Delicious chocolate chip cookie dough that’s vegan, gluten-free and really quick to whip up! You can eat it straight away, or if you can resist a little longer, make these chocolate-coated cookie dough bites, for peak levels of sophistication.
If you asked me to choose between cookies and cookie dough, I’m not sure I could make a decision. Even trying to think about it now makes my head hurt. I am grateful for the existence of both, and will leave it at that.
I have a posted a few cookie recipes previously (see my oat and hazelnut cookies, tahini chocolate chip cookies or buckwheat brownie cookies), and while there is nothing to stop you getting stuck into the dough, there a few unnecessary ingredients (e.g. the raising agents), and some flours aren’t great to eat raw, especially in large quantities. Which is how I assume everyone intends to eat cookie dough.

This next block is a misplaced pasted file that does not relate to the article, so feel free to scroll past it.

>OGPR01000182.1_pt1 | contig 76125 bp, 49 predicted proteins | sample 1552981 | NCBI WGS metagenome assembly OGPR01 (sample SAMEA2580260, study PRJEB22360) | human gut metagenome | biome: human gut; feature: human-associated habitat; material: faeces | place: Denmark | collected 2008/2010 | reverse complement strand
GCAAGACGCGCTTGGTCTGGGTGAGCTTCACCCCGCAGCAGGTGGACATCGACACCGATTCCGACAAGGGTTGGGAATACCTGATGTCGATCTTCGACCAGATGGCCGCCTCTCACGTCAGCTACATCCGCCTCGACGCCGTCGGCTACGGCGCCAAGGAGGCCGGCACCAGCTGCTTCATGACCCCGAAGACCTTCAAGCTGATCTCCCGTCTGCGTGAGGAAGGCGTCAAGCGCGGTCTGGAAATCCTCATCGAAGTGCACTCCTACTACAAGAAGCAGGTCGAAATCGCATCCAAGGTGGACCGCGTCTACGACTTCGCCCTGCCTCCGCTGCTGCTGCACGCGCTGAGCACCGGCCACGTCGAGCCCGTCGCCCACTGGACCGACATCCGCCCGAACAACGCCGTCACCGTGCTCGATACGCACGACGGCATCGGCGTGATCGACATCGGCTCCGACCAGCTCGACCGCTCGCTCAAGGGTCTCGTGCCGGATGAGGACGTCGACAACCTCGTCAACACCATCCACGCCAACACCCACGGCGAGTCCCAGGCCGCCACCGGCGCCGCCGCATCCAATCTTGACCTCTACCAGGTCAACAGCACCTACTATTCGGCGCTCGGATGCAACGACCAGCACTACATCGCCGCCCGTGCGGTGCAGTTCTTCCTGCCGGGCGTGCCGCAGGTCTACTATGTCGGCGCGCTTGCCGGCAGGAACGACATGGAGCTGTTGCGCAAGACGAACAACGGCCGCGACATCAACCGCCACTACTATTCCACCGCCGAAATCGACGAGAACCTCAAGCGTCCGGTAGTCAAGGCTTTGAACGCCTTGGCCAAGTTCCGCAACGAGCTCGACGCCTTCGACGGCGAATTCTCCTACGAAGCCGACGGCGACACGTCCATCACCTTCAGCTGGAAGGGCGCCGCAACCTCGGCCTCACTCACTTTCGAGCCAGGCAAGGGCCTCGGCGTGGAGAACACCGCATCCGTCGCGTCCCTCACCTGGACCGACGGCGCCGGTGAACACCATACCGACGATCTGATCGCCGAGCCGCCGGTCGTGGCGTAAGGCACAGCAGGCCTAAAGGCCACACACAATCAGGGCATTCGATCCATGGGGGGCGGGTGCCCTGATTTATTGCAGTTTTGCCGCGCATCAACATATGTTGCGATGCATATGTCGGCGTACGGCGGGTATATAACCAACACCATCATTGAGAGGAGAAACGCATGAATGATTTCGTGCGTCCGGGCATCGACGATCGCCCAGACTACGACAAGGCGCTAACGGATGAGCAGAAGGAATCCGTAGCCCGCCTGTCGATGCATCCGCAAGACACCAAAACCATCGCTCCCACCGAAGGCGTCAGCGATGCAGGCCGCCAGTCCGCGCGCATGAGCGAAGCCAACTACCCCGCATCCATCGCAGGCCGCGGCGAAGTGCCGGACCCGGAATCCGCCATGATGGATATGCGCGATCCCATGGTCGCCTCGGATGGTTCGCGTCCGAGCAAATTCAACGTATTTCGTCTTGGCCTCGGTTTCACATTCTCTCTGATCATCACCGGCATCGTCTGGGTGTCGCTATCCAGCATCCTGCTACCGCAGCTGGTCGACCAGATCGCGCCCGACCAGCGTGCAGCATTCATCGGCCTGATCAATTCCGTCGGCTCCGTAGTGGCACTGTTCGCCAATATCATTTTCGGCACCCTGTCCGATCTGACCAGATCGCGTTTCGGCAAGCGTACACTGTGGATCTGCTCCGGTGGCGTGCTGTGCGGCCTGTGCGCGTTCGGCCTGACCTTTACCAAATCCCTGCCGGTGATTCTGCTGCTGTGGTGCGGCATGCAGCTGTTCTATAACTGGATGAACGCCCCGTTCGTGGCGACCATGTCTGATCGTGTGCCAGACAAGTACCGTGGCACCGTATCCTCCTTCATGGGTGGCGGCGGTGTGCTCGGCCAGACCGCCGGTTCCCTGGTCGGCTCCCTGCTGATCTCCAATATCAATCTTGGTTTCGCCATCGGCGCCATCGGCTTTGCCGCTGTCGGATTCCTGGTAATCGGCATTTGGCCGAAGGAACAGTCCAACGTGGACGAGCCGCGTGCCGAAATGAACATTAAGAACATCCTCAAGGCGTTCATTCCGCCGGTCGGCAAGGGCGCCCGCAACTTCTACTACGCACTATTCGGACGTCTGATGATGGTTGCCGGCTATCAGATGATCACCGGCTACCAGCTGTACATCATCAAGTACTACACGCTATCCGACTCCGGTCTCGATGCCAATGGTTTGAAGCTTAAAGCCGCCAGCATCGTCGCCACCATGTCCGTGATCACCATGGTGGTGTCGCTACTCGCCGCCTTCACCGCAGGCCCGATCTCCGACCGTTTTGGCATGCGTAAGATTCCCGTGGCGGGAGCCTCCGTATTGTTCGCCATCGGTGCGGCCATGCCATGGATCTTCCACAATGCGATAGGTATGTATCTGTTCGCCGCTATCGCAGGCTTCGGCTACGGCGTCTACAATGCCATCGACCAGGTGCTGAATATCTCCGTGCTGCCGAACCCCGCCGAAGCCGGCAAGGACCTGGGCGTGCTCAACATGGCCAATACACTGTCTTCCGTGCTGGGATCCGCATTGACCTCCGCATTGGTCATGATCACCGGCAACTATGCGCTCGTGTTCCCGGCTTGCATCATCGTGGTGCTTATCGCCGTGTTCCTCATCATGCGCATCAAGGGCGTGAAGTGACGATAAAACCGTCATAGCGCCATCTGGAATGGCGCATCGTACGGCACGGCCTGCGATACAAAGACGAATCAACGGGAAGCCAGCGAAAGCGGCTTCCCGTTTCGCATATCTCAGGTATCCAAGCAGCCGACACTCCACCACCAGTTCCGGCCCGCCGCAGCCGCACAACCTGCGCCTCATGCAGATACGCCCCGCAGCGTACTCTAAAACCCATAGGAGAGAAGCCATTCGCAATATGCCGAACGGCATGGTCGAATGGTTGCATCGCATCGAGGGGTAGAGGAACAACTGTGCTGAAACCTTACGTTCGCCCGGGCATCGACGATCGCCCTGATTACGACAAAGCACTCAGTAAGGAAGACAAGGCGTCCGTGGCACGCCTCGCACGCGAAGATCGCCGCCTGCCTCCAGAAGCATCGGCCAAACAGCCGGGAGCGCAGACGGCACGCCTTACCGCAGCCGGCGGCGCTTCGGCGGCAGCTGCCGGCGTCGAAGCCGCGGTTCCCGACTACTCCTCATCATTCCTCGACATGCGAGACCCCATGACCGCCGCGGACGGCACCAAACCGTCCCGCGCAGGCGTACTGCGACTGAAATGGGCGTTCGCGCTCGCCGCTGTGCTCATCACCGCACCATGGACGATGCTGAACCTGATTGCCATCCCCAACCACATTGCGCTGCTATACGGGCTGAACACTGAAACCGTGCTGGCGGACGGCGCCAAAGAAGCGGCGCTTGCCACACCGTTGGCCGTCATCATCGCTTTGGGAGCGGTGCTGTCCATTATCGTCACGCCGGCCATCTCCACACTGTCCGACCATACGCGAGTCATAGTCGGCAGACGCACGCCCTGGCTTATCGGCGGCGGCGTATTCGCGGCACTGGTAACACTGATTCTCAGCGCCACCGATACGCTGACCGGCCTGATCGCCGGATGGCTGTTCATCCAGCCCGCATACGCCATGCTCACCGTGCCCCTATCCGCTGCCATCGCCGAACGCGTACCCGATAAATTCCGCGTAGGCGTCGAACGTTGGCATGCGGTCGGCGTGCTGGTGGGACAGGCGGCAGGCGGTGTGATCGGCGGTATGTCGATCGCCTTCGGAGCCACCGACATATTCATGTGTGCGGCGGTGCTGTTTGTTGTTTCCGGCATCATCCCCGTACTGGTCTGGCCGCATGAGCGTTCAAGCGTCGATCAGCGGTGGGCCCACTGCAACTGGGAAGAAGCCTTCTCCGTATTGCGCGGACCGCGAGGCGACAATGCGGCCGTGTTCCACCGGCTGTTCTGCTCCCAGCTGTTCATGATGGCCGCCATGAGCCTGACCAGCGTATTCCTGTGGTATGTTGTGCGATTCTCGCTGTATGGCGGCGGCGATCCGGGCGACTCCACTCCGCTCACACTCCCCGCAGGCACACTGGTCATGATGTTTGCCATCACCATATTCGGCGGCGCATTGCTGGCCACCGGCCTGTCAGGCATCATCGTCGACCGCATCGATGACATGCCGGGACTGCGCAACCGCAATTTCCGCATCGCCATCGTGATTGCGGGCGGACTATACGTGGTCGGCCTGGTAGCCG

So this is a custom cookie dough recipe, designed for ease, simplicity, and most importantly, taste. It’s completely safe to eat raw, and while I hesitate to call anything I have drowned in chocolate ‘healthy’, you’re going to get a lot more nutrition and a lot fewer processed and refined things that your average cookie dough.
The bulk of the dough is made from oats, ground to a flour. I’ve also added some coconut flour – you can buy this is most supermarkets and it’s incredibly absorbent so you only need to use a small amount at a time. My rationale for using coconut flour here is that it gives the dough a slightly more flour-like texture, and is also gluten and nut-free. However you could replace the coconut flour with more oat flour, or ground almonds.